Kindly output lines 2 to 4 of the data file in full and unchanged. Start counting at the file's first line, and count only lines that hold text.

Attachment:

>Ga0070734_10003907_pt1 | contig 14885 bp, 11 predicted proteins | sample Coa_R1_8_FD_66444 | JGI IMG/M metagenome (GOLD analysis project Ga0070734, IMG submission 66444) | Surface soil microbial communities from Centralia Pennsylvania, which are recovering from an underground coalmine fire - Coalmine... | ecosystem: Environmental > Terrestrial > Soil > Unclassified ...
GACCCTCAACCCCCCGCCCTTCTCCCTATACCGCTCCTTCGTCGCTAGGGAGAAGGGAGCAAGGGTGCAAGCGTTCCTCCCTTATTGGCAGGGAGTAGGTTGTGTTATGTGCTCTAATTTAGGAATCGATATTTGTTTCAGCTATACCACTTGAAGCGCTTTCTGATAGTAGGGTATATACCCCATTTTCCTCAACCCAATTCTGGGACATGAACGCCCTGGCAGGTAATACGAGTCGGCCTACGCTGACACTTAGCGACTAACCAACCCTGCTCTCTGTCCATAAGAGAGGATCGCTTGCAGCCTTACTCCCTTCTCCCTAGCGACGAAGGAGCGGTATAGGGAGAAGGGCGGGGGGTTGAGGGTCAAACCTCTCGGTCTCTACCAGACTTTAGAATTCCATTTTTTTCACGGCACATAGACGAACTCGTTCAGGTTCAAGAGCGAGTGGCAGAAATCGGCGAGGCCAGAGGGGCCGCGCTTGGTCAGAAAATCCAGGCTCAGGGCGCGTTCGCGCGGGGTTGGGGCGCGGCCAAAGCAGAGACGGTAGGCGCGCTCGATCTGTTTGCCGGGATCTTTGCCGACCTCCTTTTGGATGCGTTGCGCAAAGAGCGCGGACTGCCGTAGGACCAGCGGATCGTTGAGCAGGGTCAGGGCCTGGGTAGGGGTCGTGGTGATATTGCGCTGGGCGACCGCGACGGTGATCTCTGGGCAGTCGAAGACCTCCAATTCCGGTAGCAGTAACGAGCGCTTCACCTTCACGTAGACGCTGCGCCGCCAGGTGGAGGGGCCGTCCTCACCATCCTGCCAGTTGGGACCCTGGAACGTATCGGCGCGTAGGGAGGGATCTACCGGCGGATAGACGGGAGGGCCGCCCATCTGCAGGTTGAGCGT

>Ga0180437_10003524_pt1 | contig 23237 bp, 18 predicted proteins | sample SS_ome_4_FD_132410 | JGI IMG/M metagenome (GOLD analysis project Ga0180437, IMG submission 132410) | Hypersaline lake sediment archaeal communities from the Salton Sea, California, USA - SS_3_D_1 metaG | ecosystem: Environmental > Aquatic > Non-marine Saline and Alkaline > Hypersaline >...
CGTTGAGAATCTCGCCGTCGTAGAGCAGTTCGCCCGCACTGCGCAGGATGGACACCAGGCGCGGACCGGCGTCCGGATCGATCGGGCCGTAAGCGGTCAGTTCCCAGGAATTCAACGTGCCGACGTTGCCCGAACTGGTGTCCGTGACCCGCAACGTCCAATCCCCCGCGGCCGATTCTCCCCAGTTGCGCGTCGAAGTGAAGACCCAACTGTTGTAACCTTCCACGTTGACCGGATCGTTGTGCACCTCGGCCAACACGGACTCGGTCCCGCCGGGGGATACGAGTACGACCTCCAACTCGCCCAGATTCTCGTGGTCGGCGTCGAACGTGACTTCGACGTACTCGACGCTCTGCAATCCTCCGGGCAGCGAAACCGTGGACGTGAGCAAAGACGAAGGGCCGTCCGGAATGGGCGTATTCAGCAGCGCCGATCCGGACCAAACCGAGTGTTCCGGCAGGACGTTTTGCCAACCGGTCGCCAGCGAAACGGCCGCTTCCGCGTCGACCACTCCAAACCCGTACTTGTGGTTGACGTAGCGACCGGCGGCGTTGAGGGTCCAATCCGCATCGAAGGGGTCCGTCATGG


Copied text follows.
GACCCTCAACCCCCCGCCCTTCTCCCTATACCGCTCCTTCGTCGCTAGGGAGAAGGGAGCAAGGGTGCAAGCGTTCCTCCCTTATTGGCAGGGAGTAGGTTGTGTTATGTGCTCTAATTTAGGAATCGATATTTGTTTCAGCTATACCACTTGAAGCGCTTTCTGATAGTAGGGTATATACCCCATTTTCCTCAACCCAATTCTGGGACATGAACGCCCTGGCAGGTAATACGAGTCGGCCTACGCTGACACTTAGCGACTAACCAACCCTGCTCTCTGTCCATAAGAGAGGATCGCTTGCAGCCTTACTCCCTTCTCCCTAGCGACGAAGGAGCGGTATAGGGAGAAGGGCGGGGGGTTGAGGGTCAAACCTCTCGGTCTCTACCAGACTTTAGAATTCCATTTTTTTCACGGCACATAGACGAACTCGTTCAGGTTCAAGAGCGAGTGGCAGAAATCGGCGAGGCCAGAGGGGCCGCGCTTGGTCAGAAAATCCAGGCTCAGGGCGCGTTCGCGCGGGGTTGGGGCGCGGCCAAAGCAGAGACGGTAGGCGCGCTCGATCTGTTTGCCGGGATCTTTGCCGACCTCCTTTTGGATGCGTTGCGCAAAGAGCGCGGACTGCCGTAGGACCAGCGGATCGTTGAGCAGGGTCAGGGCCTGGGTAGGGGTCGTGGTGATATTGCGCTGGGCGACCGCGACGGTGATCTCTGGGCAGTCGAAGACCTCCAATTCCGGTAGCAGTAACGAGCGCTTCACCTTCACGTAGACGCTGCGCCGCCAGGTGGAGGGGCCGTCCTCACCATCCTGCCAGTTGGGACCCTGGAACGTATCGGCGCGTAGGGAGGGATCTACCGGCGGATAGACGGGAGGGCCGCCCATCTGCAGGTTGAGCGT

>Ga0180437_10003524_pt1 | contig 23237 bp, 18 predicted proteins | sample SS_ome_4_FD_132410 | JGI IMG/M metagenome (GOLD analysis project Ga0180437, IMG submission 132410) | Hypersaline lake sediment archaeal communities from the Salton Sea, California, USA - SS_3_D_1 metaG | ecosystem: Environmental > Aquatic > Non-marine Saline and Alkaline > Hypersaline >...
CGTTGAGAATCTCGCCGTCGTAGAGCAGTTCGCCCGCACTGCGCAGGATGGACACCAGGCGCGGACCGGCGTCCGGATCGATCGGGCCGTAAGCGGTCAGTTCCCAGGAATTCAACGTGCCGACGTTGCCCGAACTGGTGTCCGTGACCCGCAACGTCCAATCCCCCGCGGCCGATTCTCCCCAGTTGCGCGTCGAAGTGAAGACCCAACTGTTGTAACCTTCCACGTTGACCGGATCGTTGTGCACCTCGGCCAACACGGACTCGGTCCCGCCGGGGGATACGAGTACGACCTCCAACTCGCCCAGATTCTCGTGGTCGGCGTCGAACGTGACTTCGACGTACTCGACGCTCTGCAATCCTCCGGGCAGCGAAACCGTGGACGTGAGCAAAGACGAAGGGCCGTCCGGAATGGGCGTATTCAGCAGCGCCGATCCGGACCAAACCGAGTGTTCCGGCAGGACGTTTTGCCAACCGGTCGCCAGCGAAACGGCCGCTTCCGCGTCGACCACTCCAAACCCGTACTTGTGGTTGACGTAGCGACCGGCGGCGTTGAGGGTCCAATCCGCATCGAAGGGGTCCGTCATGG